Author: Kieran Hickey
Publisher: Four Courts Press
What on Earth have we Irish done to deserve this? As our economy fell apart, and all the pain and suffering that this brought in its wake, then we have to face floods, record cold spells, snow and ice, a volcanic ash eruption that cut off our air links with the outside world, and even a meteorite crash and an earthquake. Are the Gods punishing us for our ‘greed’ and alleged ‘partying’ during the Celtic Tiger? To some it might appear so. Our financial woes are dealt with in detail elsewhere, but for the rest, this is a great resource.
Kieran Hickey is a lecturer in geography at NUI Galway, and this book certainly has an academic ‘air’ about it, in that facts and figures are presented regularly, and there is a huge amount of detail available for those that are fascinated by getting answers to say, how much rain fell in Gort during the November 2009 floods. But, there is a lot more too.
There are stories about the heroism of people who helped their neighbours in difficulty; about the politics of the crisis, and what lessons we can learn to better cope with such events in future. There is also lots of interesting material for the history buff, and the weather ‘anorak’ with records of extreme weather here going way back. For example, the ancient Irish annals talk of 668BC as being a year when the snow tasted of wine and the grass blackened. This could have been the result of ancient eruptions of Icelandic volcanoes and the wine tasting snow and black grass may have been caused by acidic ash.
This book shows up that we were to a great extent the architects of our own downfall. There was little or no preparedness for dealing with a combination of extreme weather conditions, and it took some time before the Government called a national emergency to deal with the crisis. Meanwhile, our planning laws had facilitated the building of many new homes on floodplains all over Ireland, and these homes were inevitably badly hit.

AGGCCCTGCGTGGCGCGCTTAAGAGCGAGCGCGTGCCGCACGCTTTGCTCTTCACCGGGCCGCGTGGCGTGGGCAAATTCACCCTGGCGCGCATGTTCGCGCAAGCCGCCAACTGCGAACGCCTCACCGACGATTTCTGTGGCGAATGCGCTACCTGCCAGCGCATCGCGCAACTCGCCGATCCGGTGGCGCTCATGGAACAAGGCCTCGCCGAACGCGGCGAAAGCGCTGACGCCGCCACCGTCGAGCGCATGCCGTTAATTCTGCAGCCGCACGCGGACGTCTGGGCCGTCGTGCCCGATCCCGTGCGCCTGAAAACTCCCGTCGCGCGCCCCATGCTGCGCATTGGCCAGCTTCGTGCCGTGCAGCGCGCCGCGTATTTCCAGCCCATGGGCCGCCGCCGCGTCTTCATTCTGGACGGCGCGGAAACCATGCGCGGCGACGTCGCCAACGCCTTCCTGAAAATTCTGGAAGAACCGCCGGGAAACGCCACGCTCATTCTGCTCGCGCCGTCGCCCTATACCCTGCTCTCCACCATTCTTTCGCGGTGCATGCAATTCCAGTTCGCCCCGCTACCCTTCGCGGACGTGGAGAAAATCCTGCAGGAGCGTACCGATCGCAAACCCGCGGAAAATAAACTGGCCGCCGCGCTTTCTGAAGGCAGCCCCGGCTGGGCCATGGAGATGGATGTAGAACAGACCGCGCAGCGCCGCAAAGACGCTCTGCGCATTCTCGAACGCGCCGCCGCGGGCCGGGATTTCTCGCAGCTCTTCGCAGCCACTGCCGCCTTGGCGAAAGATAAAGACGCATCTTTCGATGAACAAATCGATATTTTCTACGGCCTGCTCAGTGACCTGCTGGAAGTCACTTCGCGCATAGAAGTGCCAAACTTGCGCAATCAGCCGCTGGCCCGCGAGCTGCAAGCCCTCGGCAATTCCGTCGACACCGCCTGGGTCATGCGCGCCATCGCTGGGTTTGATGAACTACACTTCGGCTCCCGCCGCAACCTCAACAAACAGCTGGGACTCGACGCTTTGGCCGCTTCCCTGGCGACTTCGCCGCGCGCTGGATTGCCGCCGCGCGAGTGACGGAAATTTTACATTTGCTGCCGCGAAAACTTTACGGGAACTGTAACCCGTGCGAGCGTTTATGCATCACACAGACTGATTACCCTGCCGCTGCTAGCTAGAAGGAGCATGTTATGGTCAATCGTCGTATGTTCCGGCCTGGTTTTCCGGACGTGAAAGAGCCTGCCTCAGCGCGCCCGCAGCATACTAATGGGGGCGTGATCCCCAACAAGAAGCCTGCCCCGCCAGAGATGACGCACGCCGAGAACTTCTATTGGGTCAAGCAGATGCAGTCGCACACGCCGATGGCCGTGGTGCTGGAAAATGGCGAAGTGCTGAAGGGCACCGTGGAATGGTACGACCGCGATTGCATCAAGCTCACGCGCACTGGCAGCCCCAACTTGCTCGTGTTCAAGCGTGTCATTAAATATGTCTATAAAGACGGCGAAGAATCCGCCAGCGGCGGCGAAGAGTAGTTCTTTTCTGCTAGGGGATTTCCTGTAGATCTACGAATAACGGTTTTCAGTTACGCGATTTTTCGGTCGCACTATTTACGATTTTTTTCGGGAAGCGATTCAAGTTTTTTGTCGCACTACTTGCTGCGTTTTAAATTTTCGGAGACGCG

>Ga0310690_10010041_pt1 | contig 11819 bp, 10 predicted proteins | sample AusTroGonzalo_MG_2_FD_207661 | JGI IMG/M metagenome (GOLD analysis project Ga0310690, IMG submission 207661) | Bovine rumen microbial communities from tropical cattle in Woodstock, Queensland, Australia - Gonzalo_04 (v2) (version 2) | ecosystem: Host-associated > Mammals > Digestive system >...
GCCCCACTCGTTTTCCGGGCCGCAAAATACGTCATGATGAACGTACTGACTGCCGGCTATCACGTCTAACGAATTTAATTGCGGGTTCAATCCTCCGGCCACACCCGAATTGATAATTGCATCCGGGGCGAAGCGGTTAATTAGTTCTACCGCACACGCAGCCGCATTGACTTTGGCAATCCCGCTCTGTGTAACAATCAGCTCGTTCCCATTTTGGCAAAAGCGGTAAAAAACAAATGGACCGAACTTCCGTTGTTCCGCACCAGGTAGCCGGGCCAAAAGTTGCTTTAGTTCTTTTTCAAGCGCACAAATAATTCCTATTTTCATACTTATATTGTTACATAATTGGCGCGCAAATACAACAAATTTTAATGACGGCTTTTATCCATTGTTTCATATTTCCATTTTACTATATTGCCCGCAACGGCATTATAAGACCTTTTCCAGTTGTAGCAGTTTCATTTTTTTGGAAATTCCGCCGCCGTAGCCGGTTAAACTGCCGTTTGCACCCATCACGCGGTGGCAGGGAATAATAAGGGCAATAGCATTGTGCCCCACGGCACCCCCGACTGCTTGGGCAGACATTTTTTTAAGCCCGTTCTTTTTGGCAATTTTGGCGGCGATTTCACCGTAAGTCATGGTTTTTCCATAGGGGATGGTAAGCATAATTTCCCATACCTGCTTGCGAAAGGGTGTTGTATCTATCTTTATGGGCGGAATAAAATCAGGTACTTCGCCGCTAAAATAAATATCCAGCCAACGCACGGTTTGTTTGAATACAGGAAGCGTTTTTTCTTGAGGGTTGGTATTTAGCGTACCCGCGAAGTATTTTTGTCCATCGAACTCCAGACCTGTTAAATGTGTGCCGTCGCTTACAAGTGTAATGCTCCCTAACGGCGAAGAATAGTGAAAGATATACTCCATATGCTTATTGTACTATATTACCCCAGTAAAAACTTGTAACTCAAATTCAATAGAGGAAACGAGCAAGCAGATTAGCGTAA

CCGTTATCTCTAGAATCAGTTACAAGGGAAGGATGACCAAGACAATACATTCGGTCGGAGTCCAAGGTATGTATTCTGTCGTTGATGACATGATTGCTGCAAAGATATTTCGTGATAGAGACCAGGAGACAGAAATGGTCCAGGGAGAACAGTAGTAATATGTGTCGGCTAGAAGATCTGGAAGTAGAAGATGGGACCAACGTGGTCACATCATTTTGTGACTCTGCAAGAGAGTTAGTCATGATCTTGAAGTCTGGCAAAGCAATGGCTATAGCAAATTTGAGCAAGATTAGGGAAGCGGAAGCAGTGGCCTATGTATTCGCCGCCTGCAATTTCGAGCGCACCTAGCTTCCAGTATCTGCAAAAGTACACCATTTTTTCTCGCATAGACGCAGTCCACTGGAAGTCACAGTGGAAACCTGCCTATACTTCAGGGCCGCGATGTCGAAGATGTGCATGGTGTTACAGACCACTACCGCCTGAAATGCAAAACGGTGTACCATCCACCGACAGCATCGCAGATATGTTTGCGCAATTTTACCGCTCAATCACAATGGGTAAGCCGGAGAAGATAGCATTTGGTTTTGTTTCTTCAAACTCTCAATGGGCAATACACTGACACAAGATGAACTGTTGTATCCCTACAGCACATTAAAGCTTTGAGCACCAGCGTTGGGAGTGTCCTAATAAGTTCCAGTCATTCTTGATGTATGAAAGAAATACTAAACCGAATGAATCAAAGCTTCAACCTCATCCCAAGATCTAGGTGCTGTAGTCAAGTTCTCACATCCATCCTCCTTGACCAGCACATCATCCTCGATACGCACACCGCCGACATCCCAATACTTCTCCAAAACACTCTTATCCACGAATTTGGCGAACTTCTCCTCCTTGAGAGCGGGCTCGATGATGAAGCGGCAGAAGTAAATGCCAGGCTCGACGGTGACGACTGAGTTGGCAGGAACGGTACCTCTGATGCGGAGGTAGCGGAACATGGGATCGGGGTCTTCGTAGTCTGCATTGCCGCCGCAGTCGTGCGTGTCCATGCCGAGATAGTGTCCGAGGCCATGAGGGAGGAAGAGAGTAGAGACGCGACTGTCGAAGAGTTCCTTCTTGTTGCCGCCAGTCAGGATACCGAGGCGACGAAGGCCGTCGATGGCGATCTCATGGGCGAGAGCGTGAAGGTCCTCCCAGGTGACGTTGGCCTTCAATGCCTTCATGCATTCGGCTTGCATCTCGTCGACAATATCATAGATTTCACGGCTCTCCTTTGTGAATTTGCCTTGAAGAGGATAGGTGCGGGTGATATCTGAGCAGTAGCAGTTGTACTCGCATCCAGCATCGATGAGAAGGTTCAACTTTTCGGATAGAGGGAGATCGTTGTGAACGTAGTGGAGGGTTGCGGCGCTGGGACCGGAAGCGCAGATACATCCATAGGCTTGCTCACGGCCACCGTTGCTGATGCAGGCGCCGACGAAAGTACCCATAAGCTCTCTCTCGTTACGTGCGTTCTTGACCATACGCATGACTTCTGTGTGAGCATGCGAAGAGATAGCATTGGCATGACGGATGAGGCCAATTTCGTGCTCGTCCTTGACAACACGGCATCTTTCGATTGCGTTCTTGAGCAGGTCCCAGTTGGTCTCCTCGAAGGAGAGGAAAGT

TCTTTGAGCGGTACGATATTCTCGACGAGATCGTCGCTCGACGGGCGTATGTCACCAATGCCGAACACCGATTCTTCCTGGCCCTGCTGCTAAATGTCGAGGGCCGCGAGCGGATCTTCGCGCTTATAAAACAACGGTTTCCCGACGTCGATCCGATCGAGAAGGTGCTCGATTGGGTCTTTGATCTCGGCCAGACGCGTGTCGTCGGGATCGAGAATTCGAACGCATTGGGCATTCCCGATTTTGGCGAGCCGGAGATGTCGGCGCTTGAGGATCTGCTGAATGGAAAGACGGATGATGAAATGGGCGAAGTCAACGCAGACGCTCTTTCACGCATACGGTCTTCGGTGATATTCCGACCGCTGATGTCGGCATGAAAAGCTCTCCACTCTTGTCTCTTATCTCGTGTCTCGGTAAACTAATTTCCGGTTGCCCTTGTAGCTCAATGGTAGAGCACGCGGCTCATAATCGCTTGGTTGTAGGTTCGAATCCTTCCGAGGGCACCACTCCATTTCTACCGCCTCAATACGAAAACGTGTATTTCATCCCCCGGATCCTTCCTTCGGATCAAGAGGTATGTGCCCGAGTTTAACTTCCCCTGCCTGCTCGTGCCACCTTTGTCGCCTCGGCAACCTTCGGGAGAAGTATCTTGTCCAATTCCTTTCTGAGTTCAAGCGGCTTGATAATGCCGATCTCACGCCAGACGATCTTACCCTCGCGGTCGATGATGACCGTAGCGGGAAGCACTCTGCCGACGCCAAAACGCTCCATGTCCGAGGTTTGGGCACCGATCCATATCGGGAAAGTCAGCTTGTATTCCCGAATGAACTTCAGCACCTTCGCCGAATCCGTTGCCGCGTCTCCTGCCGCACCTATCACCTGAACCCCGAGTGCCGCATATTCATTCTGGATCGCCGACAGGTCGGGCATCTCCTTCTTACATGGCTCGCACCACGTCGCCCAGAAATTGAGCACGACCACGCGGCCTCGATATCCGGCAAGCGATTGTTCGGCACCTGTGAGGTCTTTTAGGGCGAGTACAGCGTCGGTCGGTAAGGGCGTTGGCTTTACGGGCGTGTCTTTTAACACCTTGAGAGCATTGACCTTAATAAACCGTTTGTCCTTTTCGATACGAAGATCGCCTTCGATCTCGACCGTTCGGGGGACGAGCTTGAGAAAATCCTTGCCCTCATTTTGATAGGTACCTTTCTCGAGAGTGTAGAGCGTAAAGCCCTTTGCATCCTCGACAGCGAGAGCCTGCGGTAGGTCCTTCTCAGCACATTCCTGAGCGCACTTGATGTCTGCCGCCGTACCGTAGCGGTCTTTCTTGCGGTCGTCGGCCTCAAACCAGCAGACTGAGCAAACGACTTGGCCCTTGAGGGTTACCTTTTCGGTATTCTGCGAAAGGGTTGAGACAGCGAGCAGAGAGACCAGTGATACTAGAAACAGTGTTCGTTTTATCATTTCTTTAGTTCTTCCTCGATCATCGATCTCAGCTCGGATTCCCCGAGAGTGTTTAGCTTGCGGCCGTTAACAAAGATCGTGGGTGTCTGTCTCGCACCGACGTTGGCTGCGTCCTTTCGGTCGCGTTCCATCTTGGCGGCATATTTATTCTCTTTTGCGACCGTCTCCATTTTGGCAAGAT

There is an interesting chapter analyzing what happened in Cork city, where there occurred arguably the most serious single flooding event in the country throughout this chaotic period. The reasons why Cork is always so vulnerable to flooding our outlined, and there is detailed consideration given to the decision by the ESB to release damn waters from the Inniscarra dam, as fears of a dam collapse grew. That decision led to the flooding of Cork. It was a decision that had to be taken, most agree, but many in Cork still feel that the ESB could have done more to warn people in advance.
More than anything this book again highlights how nature can quite easily bring a supposedly modern, developed society to its knees, leaving us with flooded homes and property, cold, without water, and unable to get about our daily business. That said, we can, and should, do far better in these weather crises than we have done up to now.
For example, one figure Kieran provides is instructive. The flood damage from the November 2009 flooding event alone, just one of many, was estimated at €100 million. A similar amount, at least, the author reckons should be provided for future flood prevention measures, but the Government has provided just €50 million. So, it might be an idea to buy a kayak, and a set of skies in advance of the next, inevitable flooding or Arctic freezing spell.
The big question for most people reading this would be: Is our weather changing permanently and are we going to have to suffer these severe floods and severe cold spells on a more regular basis from now on? Well, thankfully, it appears that the last few years somewhat bucked the general trend that would be expected as global warming proceeds. Under global warming we can expect longer, drier summers, but longer, wetter winters. No need to worry then.